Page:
And herein lies part of the trouble that Mark Richt faces.  As an evangelical, Richt is part of a system that places an immense value upon such things as an outspoken profession of faith, involvement in church programs, and acts of service such as mission trips.  According to the thinking that is prevalent in much of evangelicalism these days, full-time ministers and missionaries are the only ones who are living out the will of God in our world.  If you can’t do either of these, then active involvement in church programs and going on short-term mission trips whenever you have the opportunity are the next best thing.

But Mark Richt has been given a vocation by God–football coach at one of the highest-profile college football programs in the country.  This is a very demanding job, and in order to do it well he needs to be all-in.  In other words, it can’t be just something that he does when he is not at church or on a mission trip.

Luther’s theology of vocation, which I alluded to here in an earlier post, states that God works through all people in all stations of life to advance His kingdom in this world–not just the full-time ministers and missionaries whom evangelicals are so enamored with.  When we do whatever it is that we do in our regular station of life and do it well, God is using us to advance His kingdom.  This goes for everyone–teachers, writers, garbage men, investment bankers, waiters, bellhops, doctors, lawyers, taxi drivers.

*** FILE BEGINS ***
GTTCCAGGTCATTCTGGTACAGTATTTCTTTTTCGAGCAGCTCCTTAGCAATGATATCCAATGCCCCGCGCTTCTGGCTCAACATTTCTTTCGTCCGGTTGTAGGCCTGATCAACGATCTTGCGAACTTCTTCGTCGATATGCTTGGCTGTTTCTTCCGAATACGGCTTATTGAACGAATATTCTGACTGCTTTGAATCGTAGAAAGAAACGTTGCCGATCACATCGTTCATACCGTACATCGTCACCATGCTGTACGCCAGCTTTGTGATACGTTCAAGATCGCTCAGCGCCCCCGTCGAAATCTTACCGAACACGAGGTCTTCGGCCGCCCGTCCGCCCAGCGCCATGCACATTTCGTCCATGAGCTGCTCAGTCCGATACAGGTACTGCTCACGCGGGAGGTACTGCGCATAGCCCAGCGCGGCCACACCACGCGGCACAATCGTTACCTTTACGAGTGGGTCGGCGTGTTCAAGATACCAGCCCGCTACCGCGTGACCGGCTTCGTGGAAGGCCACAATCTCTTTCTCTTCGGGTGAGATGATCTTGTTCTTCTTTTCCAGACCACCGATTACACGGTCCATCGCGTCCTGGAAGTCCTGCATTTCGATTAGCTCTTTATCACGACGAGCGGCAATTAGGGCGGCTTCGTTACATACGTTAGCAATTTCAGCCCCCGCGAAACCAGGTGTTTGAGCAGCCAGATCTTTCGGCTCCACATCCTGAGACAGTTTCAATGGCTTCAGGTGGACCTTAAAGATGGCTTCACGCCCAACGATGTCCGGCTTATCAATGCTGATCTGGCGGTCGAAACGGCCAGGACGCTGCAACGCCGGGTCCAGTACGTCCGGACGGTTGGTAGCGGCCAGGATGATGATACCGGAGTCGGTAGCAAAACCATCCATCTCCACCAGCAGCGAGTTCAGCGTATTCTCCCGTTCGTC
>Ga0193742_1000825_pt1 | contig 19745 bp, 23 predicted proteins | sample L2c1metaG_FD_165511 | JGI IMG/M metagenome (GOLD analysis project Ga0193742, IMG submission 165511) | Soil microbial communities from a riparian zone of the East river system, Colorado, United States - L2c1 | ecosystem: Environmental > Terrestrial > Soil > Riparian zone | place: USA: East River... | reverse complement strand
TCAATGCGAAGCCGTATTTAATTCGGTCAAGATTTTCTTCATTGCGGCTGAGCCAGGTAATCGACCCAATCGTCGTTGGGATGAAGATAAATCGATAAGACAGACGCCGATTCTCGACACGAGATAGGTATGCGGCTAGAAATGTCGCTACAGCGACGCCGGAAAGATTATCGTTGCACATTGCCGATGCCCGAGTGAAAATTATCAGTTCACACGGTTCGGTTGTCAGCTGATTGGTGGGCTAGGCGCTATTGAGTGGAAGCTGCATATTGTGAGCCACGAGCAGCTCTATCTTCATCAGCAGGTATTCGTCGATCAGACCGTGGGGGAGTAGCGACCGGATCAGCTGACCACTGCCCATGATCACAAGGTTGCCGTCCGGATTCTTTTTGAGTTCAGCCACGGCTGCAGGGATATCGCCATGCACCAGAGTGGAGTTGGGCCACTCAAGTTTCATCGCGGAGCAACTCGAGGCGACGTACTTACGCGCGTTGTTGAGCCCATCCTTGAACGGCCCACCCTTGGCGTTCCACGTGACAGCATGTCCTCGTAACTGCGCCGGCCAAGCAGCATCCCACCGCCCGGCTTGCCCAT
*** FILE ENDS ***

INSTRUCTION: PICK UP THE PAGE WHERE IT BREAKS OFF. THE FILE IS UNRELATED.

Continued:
And major Division 1-A football coaches.

The point which Tarkenton made in his comments is that the best college football coaches are the ones who are singlemindedly focused upon their jobs and upon being the very best that they can be.  The coaches whom Tarkenton references–Nick Saban, Gus Malzahn, and Chip Kelly, are not evangelicals who are actively involved in their churches or who go on mission trips during the summers.  If they are, we don’t know about it because they do not consider it important for us to know.  It is not part of what they are hired to do as football coaches.  (Nick Saban is the head coach at Alabama, which won the national championship last year.  Gus Malzahn is the offensive coordinator at Auburn, which won the national championship this year.  Chip Kelly is the head coach at Oregon, which was the runner-up to Auburn this year.)